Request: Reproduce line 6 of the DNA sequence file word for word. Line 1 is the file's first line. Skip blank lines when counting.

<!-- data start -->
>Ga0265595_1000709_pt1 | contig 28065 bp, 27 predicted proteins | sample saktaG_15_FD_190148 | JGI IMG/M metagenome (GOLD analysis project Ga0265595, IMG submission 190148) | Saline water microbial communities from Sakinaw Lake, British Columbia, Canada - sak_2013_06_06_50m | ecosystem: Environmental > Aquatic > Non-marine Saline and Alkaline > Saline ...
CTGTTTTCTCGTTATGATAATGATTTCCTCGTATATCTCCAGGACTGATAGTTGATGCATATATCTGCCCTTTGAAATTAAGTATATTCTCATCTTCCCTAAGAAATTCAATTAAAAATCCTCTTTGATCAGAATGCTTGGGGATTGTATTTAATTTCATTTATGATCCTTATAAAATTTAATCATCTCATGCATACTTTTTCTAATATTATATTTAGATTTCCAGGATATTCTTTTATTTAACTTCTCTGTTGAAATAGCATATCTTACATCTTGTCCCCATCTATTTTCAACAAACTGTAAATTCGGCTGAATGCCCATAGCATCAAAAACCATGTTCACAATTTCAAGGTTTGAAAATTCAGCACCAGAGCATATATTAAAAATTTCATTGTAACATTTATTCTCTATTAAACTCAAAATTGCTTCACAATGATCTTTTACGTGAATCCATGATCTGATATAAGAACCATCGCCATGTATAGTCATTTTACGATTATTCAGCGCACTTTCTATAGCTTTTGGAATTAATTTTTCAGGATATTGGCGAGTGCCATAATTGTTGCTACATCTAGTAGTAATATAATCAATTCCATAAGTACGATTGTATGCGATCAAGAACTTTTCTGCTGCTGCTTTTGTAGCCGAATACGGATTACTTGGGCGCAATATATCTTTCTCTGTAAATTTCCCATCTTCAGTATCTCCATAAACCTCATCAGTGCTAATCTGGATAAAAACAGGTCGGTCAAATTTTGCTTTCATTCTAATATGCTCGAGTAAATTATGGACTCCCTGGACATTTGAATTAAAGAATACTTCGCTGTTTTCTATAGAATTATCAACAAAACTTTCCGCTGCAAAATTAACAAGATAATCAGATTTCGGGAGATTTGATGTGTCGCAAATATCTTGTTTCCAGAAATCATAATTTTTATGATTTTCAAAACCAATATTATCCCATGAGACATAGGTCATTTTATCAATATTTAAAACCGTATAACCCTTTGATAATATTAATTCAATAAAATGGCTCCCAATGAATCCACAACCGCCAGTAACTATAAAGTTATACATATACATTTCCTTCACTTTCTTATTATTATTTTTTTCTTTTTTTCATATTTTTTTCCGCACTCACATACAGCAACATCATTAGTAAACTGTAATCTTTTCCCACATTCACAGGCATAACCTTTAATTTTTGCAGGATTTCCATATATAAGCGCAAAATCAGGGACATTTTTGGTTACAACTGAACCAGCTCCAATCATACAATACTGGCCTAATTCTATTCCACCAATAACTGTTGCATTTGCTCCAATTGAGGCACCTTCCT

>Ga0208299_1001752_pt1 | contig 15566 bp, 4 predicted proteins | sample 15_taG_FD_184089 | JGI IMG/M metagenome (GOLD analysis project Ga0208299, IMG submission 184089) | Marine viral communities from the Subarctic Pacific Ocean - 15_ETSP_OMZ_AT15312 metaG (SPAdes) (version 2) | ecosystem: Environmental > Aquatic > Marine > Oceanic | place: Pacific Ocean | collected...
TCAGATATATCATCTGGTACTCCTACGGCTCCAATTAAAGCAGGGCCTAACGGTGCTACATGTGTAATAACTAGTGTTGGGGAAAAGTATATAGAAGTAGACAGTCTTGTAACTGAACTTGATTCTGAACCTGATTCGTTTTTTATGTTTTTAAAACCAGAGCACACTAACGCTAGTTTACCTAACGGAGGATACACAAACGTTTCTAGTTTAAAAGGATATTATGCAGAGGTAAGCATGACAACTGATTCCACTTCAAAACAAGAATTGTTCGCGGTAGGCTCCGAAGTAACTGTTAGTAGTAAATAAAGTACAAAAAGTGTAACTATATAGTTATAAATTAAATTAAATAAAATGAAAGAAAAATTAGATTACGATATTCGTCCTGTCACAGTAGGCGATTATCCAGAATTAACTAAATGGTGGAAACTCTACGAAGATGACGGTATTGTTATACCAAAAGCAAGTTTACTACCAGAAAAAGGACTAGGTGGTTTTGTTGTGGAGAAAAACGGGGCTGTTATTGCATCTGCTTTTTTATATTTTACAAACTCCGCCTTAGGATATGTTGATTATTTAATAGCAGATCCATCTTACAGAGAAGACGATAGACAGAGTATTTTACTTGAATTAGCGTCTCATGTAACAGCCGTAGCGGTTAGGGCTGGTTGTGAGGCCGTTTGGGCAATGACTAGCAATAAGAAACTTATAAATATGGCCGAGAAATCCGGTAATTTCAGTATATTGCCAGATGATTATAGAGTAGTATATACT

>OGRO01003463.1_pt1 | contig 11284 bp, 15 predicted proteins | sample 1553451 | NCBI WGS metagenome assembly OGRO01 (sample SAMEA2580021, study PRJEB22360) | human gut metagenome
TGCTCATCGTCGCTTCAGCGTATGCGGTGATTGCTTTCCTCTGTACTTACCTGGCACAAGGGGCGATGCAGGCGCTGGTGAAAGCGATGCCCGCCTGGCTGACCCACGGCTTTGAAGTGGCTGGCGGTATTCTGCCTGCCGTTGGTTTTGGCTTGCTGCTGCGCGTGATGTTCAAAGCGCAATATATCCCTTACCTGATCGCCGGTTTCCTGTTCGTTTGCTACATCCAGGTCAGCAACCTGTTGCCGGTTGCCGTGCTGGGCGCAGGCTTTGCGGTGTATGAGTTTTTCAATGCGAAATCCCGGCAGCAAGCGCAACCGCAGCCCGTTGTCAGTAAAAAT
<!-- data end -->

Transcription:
TGCTCATCGTCGCTTCAGCGTATGCGGTGATTGCTTTCCTCTGTACTTACCTGGCACAAGGGGCGATGCAGGCGCTGGTGAAAGCGATGCCCGCCTGGCTGACCCACGGCTTTGAAGTGGCTGGCGGTATTCTGCCTGCCGTTGGTTTTGGCTTGCTGCTGCGCGTGATGTTCAAAGCGCAATATATCCCTTACCTGATCGCCGGTTTCCTGTTCGTTTGCTACATCCAGGTCAGCAACCTGTTGCCGGTTGCCGTGCTGGGCGCAGGCTTTGCGGTGTATGAGTTTTTCAATGCGAAATCCCGGCAGCAAGCGCAACCGCAGCCCGTTGTCAGTAAAAAT